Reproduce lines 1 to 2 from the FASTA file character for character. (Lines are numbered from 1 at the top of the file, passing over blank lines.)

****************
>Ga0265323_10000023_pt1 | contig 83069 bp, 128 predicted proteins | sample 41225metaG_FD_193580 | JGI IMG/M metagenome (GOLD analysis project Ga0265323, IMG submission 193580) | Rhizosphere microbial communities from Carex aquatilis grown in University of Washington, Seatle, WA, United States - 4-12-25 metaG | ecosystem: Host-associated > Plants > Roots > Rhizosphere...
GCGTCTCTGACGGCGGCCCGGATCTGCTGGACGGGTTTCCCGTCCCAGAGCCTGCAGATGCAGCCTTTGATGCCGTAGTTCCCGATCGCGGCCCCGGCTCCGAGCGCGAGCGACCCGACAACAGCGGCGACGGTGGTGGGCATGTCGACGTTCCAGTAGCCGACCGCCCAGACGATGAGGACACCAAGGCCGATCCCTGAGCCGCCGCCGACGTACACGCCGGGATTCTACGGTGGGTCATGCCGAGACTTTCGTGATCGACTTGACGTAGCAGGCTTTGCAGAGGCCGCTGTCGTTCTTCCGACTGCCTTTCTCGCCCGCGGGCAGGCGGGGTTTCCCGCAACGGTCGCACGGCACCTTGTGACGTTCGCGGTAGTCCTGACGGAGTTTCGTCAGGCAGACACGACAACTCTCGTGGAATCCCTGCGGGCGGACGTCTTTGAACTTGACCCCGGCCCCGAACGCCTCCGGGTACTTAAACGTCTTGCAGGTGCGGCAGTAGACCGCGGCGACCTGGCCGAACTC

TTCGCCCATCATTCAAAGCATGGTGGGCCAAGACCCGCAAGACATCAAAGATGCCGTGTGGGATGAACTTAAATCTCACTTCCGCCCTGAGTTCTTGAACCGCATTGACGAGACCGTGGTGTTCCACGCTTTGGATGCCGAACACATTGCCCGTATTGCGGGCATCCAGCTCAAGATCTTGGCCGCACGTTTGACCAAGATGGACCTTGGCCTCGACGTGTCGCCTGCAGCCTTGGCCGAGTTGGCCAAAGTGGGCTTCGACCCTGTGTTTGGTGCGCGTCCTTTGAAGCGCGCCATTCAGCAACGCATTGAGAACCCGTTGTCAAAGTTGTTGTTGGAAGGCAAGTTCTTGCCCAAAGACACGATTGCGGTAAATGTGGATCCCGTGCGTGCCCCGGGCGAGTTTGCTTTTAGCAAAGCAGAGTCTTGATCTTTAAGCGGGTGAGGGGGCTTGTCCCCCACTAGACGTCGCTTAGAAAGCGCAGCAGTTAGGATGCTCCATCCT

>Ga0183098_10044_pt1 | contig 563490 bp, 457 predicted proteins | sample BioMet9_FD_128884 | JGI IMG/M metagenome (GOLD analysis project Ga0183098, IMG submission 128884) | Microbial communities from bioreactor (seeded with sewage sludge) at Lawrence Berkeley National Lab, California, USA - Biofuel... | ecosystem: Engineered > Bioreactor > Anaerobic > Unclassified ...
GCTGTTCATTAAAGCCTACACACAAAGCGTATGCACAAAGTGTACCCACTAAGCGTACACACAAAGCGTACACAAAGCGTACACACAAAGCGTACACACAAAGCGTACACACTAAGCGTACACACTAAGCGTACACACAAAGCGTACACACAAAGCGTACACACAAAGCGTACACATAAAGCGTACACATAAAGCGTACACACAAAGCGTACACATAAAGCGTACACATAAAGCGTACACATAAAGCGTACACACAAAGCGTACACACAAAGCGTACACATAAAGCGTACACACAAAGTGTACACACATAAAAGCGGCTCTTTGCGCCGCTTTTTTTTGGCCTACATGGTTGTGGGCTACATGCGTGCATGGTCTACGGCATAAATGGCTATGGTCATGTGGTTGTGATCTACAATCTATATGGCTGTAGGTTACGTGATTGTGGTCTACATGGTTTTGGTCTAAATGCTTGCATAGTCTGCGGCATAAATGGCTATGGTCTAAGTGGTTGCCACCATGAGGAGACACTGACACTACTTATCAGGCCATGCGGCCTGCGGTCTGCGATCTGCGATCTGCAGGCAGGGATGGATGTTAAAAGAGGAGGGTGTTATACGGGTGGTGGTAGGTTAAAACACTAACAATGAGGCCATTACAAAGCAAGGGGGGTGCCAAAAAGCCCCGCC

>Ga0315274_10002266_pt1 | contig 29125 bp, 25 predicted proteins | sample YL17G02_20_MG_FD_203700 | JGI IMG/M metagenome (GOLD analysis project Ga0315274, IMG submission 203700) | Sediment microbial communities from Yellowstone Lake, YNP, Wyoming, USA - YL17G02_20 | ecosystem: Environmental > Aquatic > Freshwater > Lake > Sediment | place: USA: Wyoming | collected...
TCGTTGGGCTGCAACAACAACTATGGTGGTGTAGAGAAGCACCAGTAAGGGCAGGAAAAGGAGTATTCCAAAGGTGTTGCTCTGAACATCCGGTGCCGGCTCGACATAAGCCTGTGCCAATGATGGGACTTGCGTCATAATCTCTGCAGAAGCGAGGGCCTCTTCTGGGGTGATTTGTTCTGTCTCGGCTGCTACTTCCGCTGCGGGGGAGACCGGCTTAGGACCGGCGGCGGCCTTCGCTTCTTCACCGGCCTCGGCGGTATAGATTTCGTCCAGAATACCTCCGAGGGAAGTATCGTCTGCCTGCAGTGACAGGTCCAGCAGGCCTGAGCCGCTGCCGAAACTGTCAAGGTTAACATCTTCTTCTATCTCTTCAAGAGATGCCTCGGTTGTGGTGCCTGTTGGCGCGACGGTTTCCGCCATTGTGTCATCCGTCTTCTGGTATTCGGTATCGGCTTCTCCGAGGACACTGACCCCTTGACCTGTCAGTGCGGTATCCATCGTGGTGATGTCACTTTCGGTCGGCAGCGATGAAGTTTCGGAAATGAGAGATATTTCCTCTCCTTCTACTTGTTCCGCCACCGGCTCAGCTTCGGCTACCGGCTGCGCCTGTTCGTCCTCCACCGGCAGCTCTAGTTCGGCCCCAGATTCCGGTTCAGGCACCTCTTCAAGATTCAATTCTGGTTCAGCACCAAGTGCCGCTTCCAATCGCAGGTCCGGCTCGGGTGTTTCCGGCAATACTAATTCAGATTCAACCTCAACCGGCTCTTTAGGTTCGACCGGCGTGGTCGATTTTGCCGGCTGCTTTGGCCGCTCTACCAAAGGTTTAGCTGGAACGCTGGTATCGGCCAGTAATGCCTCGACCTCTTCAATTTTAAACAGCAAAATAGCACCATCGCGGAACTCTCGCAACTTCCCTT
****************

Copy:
>Ga0265323_10000023_pt1 | contig 83069 bp, 128 predicted proteins | sample 41225metaG_FD_193580 | JGI IMG/M metagenome (GOLD analysis project Ga0265323, IMG submission 193580) | Rhizosphere microbial communities from Carex aquatilis grown in University of Washington, Seatle, WA, United States - 4-12-25 metaG | ecosystem: Host-associated > Plants > Roots > Rhizosphere...
GCGTCTCTGACGGCGGCCCGGATCTGCTGGACGGGTTTCCCGTCCCAGAGCCTGCAGATGCAGCCTTTGATGCCGTAGTTCCCGATCGCGGCCCCGGCTCCGAGCGCGAGCGACCCGACAACAGCGGCGACGGTGGTGGGCATGTCGACGTTCCAGTAGCCGACCGCCCAGACGATGAGGACACCAAGGCCGATCCCTGAGCCGCCGCCGACGTACACGCCGGGATTCTACGGTGGGTCATGCCGAGACTTTCGTGATCGACTTGACGTAGCAGGCTTTGCAGAGGCCGCTGTCGTTCTTCCGACTGCCTTTCTCGCCCGCGGGCAGGCGGGGTTTCCCGCAACGGTCGCACGGCACCTTGTGACGTTCGCGGTAGTCCTGACGGAGTTTCGTCAGGCAGACACGACAACTCTCGTGGAATCCCTGCGGGCGGACGTCTTTGAACTTGACCCCGGCCCCGAACGCCTCCGGGTACTTAAACGTCTTGCAGGTGCGGCAGTAGACCGCGGCGACCTGGCCGAACTC